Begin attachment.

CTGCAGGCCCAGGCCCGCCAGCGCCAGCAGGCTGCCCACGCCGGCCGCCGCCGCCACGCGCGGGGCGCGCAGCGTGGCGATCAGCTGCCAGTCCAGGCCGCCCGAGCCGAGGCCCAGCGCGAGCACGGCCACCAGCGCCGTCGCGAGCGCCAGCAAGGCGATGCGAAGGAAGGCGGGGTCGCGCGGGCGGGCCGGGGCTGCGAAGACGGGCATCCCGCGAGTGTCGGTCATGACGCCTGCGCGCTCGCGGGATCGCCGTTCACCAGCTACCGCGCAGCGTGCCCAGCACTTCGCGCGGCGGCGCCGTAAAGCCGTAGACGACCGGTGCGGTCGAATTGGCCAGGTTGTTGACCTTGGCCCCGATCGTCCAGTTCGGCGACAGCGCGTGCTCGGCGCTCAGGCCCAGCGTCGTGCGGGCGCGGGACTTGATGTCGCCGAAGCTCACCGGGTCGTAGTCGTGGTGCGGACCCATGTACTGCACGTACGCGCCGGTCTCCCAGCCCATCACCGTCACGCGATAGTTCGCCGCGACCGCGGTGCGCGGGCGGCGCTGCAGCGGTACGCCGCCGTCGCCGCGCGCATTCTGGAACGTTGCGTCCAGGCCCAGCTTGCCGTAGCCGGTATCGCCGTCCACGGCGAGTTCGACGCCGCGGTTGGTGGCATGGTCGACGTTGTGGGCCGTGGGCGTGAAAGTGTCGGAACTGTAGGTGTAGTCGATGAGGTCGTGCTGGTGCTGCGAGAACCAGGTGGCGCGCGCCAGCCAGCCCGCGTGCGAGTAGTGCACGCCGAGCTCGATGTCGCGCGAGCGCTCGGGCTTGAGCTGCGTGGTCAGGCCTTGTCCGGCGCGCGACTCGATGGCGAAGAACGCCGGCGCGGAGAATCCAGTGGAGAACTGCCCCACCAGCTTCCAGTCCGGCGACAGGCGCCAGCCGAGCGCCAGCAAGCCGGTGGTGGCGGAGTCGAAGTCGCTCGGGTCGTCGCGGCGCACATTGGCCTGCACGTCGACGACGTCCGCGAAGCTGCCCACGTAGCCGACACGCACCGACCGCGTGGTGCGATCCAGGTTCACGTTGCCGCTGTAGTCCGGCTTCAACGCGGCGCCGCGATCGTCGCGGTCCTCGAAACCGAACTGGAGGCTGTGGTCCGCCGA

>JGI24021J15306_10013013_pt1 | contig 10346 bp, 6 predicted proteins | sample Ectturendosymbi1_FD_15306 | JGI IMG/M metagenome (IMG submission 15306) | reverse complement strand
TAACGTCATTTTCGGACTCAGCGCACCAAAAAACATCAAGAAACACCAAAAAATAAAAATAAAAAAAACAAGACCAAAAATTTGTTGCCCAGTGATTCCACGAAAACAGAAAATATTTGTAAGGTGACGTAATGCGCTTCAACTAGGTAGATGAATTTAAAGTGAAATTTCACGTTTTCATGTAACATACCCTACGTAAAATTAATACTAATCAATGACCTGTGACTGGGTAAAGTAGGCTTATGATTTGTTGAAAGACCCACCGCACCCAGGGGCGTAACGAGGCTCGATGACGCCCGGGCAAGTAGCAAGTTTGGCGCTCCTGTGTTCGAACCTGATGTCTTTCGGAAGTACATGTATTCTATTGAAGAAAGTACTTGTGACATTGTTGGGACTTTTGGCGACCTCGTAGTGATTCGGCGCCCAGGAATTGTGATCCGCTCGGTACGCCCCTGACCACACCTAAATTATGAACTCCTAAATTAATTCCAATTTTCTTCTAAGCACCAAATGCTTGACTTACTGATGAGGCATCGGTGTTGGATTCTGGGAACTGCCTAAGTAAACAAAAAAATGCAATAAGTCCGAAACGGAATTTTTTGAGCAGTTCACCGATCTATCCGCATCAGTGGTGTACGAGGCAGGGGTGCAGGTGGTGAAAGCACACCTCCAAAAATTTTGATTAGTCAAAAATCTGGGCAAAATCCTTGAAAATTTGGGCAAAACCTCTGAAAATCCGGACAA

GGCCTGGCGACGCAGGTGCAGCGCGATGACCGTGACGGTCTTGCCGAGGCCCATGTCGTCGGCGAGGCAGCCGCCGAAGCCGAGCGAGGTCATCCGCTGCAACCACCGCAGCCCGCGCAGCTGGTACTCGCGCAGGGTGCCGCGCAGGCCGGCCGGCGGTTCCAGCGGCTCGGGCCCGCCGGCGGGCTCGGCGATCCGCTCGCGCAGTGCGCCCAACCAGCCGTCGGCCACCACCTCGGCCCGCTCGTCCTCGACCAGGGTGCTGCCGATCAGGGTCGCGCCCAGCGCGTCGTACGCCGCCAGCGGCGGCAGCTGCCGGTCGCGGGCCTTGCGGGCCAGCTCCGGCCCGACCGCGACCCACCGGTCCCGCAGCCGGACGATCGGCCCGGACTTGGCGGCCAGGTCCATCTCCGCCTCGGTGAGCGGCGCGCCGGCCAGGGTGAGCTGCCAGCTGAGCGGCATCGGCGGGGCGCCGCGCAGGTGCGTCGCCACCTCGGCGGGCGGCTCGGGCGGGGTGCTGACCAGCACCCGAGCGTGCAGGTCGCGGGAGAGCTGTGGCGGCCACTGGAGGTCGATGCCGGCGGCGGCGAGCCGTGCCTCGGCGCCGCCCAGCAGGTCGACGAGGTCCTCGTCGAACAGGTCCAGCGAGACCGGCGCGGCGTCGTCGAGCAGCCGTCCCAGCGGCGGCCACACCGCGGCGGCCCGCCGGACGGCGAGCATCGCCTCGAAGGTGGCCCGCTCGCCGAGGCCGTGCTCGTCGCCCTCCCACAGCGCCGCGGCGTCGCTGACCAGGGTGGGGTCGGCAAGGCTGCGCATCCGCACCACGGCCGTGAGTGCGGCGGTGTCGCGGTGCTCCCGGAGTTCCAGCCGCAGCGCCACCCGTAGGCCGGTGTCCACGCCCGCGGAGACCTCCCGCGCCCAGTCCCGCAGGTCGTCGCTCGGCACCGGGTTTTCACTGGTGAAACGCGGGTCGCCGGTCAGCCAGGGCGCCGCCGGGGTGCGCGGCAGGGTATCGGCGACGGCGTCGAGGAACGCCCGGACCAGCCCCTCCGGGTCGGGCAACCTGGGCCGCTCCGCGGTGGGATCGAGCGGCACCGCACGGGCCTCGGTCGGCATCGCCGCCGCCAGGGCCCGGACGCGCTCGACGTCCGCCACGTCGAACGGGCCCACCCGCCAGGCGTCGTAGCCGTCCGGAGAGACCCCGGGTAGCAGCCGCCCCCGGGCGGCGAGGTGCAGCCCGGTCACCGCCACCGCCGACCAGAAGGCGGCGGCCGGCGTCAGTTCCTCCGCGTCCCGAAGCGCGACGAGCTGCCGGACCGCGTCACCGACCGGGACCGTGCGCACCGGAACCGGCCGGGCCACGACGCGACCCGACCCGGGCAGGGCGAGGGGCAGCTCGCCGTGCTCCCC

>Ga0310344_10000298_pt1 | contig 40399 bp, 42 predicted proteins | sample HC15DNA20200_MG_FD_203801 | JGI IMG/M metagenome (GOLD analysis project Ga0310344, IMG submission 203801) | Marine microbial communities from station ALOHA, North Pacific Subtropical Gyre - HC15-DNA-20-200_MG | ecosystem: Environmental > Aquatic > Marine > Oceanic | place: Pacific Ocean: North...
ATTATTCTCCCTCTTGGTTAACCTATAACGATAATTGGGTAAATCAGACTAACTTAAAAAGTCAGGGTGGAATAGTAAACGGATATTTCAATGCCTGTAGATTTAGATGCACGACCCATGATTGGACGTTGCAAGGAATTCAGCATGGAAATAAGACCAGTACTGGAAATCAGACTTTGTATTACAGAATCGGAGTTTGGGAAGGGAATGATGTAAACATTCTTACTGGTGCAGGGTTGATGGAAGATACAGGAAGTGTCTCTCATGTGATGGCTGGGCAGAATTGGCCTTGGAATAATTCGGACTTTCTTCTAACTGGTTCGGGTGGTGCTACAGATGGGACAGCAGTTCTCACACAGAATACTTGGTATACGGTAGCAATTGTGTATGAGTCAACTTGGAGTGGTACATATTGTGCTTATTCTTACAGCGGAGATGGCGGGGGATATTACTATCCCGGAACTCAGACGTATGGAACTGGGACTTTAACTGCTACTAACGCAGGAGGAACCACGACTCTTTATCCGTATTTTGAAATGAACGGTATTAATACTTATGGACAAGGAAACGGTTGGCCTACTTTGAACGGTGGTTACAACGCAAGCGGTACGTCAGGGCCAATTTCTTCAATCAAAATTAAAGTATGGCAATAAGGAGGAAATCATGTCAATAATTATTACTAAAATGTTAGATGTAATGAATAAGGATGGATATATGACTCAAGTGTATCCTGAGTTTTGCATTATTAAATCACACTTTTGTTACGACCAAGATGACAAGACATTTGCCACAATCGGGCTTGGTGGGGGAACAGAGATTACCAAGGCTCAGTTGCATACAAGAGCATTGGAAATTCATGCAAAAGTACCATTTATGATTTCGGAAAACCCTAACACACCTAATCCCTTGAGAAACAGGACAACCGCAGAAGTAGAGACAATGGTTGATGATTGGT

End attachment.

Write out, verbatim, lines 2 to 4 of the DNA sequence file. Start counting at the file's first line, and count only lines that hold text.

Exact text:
>JGI24021J15306_10013013_pt1 | contig 10346 bp, 6 predicted proteins | sample Ectturendosymbi1_FD_15306 | JGI IMG/M metagenome (IMG submission 15306) | reverse complement strand
TAACGTCATTTTCGGACTCAGCGCACCAAAAAACATCAAGAAACACCAAAAAATAAAAATAAAAAAAACAAGACCAAAAATTTGTTGCCCAGTGATTCCACGAAAACAGAAAATATTTGTAAGGTGACGTAATGCGCTTCAACTAGGTAGATGAATTTAAAGTGAAATTTCACGTTTTCATGTAACATACCCTACGTAAAATTAATACTAATCAATGACCTGTGACTGGGTAAAGTAGGCTTATGATTTGTTGAAAGACCCACCGCACCCAGGGGCGTAACGAGGCTCGATGACGCCCGGGCAAGTAGCAAGTTTGGCGCTCCTGTGTTCGAACCTGATGTCTTTCGGAAGTACATGTATTCTATTGAAGAAAGTACTTGTGACATTGTTGGGACTTTTGGCGACCTCGTAGTGATTCGGCGCCCAGGAATTGTGATCCGCTCGGTACGCCCCTGACCACACCTAAATTATGAACTCCTAAATTAATTCCAATTTTCTTCTAAGCACCAAATGCTTGACTTACTGATGAGGCATCGGTGTTGGATTCTGGGAACTGCCTAAGTAAACAAAAAAATGCAATAAGTCCGAAACGGAATTTTTTGAGCAGTTCACCGATCTATCCGCATCAGTGGTGTACGAGGCAGGGGTGCAGGTGGTGAAAGCACACCTCCAAAAATTTTGATTAGTCAAAAATCTGGGCAAAATCCTTGAAAATTTGGGCAAAACCTCTGAAAATCCGGACAA

GGCCTGGCGACGCAGGTGCAGCGCGATGACCGTGACGGTCTTGCCGAGGCCCATGTCGTCGGCGAGGCAGCCGCCGAAGCCGAGCGAGGTCATCCGCTGCAACCACCGCAGCCCGCGCAGCTGGTACTCGCGCAGGGTGCCGCGCAGGCCGGCCGGCGGTTCCAGCGGCTCGGGCCCGCCGGCGGGCTCGGCGATCCGCTCGCGCAGTGCGCCCAACCAGCCGTCGGCCACCACCTCGGCCCGCTCGTCCTCGACCAGGGTGCTGCCGATCAGGGTCGCGCCCAGCGCGTCGTACGCCGCCAGCGGCGGCAGCTGCCGGTCGCGGGCCTTGCGGGCCAGCTCCGGCCCGACCGCGACCCACCGGTCCCGCAGCCGGACGATCGGCCCGGACTTGGCGGCCAGGTCCATCTCCGCCTCGGTGAGCGGCGCGCCGGCCAGGGTGAGCTGCCAGCTGAGCGGCATCGGCGGGGCGCCGCGCAGGTGCGTCGCCACCTCGGCGGGCGGCTCGGGCGGGGTGCTGACCAGCACCCGAGCGTGCAGGTCGCGGGAGAGCTGTGGCGGCCACTGGAGGTCGATGCCGGCGGCGGCGAGCCGTGCCTCGGCGCCGCCCAGCAGGTCGACGAGGTCCTCGTCGAACAGGTCCAGCGAGACCGGCGCGGCGTCGTCGAGCAGCCGTCCCAGCGGCGGCCACACCGCGGCGGCCCGCCGGACGGCGAGCATCGCCTCGAAGGTGGCCCGCTCGCCGAGGCCGTGCTCGTCGCCCTCCCACAGCGCCGCGGCGTCGCTGACCAGGGTGGGGTCGGCAAGGCTGCGCATCCGCACCACGGCCGTGAGTGCGGCGGTGTCGCGGTGCTCCCGGAGTTCCAGCCGCAGCGCCACCCGTAGGCCGGTGTCCACGCCCGCGGAGACCTCCCGCGCCCAGTCCCGCAGGTCGTCGCTCGGCACCGGGTTTTCACTGGTGAAACGCGGGTCGCCGGTCAGCCAGGGCGCCGCCGGGGTGCGCGGCAGGGTATCGGCGACGGCGTCGAGGAACGCCCGGACCAGCCCCTCCGGGTCGGGCAACCTGGGCCGCTCCGCGGTGGGATCGAGCGGCACCGCACGGGCCTCGGTCGGCATCGCCGCCGCCAGGGCCCGGACGCGCTCGACGTCCGCCACGTCGAACGGGCCCACCCGCCAGGCGTCGTAGCCGTCCGGAGAGACCCCGGGTAGCAGCCGCCCCCGGGCGGCGAGGTGCAGCCCGGTCACCGCCACCGCCGACCAGAAGGCGGCGGCCGGCGTCAGTTCCTCCGCGTCCCGAAGCGCGACGAGCTGCCGGACCGCGTCACCGACCGGGACCGTGCGCACCGGAACCGGCCGGGCCACGACGCGACCCGACCCGGGCAGGGCGAGGGGCAGCTCGCCGTGCTCCCC